Tuesday, 11 October 2011


“The only thing worse than being blind is having sight but no vision.” - Helen Keller

I went out into the garden this evening as the cloudy, grey morning gave way to a beautiful sunny Spring afternoon. The garden is a sight to behold at the moment. The roses are blooming, the irises are bright daubs of colour, the citrus trees have burst forth in a wild flowering spree, the stocks and lilacs in every shade of purple, mauve and violet. Bright golden buttons of the marigolds counterpointed by the clown-like pansies, the bright red geraniums, delightfully delicate pinks of the apple blossom.

And in each flower a microcosm of detail: Sepals enclosing petals, stamens, pistils, anthers, powdery pollen grains, sticky stigmas, and insects galore! Delicate down and prickly thorns, serrated margins of veiny leaves, with each blade of green grass an exclamation mark in Spring’s powerful affirmation of life. Beneath the brilliant blue of the sky the golden rays of sunlight are precious showers of treasure, a rich bounty that is redoubled by every living plant, even the humblest little weed growing in the cracks of the concrete path.

I drank in the colours, the intricate shapes, the play of light and shadow, the shifting hues and patterns as clouds passed quickly in and out of the path of the sun. My eyes filled with beauty and moistened as they overflowed with the loveliness of the Spring garden. A cavalcade of a thousand tints and hues, of shades and gradations of light. An infinitude of pattern, a wealth of detail and motifs of complex intricacies – I reveled in the glory of sight.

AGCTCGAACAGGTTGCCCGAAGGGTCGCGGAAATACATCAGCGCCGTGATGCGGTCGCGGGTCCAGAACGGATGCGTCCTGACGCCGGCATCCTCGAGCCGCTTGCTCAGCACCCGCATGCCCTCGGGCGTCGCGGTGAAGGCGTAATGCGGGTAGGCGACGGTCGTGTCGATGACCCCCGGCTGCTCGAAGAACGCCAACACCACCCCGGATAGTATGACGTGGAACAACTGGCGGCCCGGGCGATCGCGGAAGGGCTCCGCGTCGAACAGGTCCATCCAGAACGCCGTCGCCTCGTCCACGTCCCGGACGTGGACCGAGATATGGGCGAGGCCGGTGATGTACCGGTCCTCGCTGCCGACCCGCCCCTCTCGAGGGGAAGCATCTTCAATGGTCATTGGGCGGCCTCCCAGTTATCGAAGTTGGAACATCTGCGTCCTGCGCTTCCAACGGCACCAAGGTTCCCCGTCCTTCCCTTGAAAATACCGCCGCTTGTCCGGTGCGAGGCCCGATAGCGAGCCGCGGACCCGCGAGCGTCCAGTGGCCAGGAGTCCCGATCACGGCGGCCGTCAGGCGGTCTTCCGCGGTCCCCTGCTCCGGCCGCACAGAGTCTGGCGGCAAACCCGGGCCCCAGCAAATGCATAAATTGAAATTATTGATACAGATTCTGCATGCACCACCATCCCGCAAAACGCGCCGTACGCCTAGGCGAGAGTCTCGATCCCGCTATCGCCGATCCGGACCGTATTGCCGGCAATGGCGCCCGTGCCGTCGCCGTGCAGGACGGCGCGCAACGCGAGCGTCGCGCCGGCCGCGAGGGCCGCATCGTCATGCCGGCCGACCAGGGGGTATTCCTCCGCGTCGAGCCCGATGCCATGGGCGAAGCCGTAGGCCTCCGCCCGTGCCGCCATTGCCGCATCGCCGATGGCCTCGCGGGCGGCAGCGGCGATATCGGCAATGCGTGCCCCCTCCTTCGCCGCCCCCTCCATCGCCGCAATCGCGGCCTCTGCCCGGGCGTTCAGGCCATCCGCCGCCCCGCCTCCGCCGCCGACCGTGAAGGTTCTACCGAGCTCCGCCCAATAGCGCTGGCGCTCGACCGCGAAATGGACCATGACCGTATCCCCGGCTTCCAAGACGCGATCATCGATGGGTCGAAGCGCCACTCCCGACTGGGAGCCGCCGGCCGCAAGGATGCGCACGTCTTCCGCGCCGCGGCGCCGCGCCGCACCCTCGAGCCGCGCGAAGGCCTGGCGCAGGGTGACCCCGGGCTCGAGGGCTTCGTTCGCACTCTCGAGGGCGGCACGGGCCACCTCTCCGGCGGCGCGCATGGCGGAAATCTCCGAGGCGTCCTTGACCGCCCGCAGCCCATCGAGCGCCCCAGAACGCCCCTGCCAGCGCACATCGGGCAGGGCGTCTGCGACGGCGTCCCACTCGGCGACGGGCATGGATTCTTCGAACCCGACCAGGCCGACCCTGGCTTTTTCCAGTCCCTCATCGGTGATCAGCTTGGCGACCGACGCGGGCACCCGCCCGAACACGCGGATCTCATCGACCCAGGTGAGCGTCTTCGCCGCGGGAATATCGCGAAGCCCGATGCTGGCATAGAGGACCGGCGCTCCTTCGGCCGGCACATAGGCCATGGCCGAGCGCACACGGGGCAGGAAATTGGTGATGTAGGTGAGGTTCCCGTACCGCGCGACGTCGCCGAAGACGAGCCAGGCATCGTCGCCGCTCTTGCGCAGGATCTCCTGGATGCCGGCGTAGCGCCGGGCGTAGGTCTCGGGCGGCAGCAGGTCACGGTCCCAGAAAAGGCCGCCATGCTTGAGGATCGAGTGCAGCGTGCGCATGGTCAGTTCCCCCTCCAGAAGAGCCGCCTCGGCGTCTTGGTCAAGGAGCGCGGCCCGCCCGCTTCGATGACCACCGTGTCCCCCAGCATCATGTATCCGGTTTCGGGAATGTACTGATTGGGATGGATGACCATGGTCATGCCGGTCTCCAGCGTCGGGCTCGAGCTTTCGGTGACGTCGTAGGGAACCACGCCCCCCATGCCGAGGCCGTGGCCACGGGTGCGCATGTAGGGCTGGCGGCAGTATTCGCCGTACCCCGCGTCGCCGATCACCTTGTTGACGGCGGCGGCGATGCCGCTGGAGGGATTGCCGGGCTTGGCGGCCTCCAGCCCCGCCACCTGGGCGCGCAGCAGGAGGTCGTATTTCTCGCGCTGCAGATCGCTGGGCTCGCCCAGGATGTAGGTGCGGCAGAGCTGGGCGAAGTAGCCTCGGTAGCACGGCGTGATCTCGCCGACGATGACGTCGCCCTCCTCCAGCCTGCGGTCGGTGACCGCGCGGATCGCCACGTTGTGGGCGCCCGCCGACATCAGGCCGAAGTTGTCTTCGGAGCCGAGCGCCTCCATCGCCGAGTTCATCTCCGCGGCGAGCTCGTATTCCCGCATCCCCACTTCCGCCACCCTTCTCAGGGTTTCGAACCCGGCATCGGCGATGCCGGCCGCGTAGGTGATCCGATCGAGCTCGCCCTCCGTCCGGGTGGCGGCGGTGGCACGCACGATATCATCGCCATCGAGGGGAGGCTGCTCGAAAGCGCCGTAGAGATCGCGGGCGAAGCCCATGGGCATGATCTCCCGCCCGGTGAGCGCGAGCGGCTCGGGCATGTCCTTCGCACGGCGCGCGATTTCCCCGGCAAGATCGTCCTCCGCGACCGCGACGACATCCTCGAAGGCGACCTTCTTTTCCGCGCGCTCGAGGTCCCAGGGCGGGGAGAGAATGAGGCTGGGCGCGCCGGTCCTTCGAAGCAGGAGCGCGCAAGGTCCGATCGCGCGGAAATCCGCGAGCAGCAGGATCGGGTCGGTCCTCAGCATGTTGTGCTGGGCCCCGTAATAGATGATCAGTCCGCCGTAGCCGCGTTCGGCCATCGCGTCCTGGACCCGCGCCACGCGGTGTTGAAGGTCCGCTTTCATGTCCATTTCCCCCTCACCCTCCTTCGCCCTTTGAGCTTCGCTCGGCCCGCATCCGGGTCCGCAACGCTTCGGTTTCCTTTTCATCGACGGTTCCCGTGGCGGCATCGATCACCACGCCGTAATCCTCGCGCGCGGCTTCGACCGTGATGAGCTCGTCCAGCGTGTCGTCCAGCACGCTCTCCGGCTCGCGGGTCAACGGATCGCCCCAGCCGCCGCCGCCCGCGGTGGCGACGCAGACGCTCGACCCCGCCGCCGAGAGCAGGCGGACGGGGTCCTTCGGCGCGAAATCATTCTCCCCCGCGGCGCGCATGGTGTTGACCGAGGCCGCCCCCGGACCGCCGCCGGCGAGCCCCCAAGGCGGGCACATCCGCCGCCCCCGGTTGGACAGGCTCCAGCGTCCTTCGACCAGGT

World Sight Day is an annual day of awareness held on the second Thursday of October, to focus global attention on blindness and vision impairment. As I viewed the colourful Spring garden I couldn’t help but shiver as I remembered that every five seconds someone in the world goes needlessly blind. Most causes of blindness are preventable and it is merely lack of money or access to medical care that contributes tot his terrible fate for millions of people worldwide.

Some frightening statistics:
•    Approximately 284 million people worldwide live with low vision and blindness
•    Of these, 39 million people are blind and 245 million have low vision
•    90% of blind people live in low-income countries
•    Yet 80% of blindness is avoidable - i.e. readily treatable and/or preventable
•    Restorations of sight, and blindness prevention strategies are among the most cost-effective interventions in health care
•    The number of people blind from infectious causes has greatly reduced in the past 20 years
•    An estimated 19 million children are visually impaired
•    About 65 % of all people who are visually impaired are aged 50 and older, while this age group comprises only 20% of the world’s population
•    Increasing elderly populations in many countries mean that more people will be at risk of age-related visual impairment.

“VISION 2020: The Right to Sight” is a global initiative, launched in 1999, which aims to eliminate avoidable blindness by the year 2020. VISION 2020 programmes have been adopted in more than 40 countries. The World Health Organisation is an important partner in these initiatives and provides support to high risk populations in developing countries especially.

Founded in Australia, the Fred Hollows Foundation is an international development organisation, focussing on blindness prevention and Australian Indigenous health. It is an independent, non-profit, politically unaligned and secular body. It carries on the work of the late Professor Fred Hollows (1929-1993). Fred was an eye doctor, an internationally renowned skilled surgeon, a champion of the right of all people to good health and a strong advocate for social justice. The vision of the Foundation is for a world where no one is needlessly blind, and Indigenous Australians enjoy the same health and life expectancy as other Australians. You can donate here to help the Foundation continue its good work.

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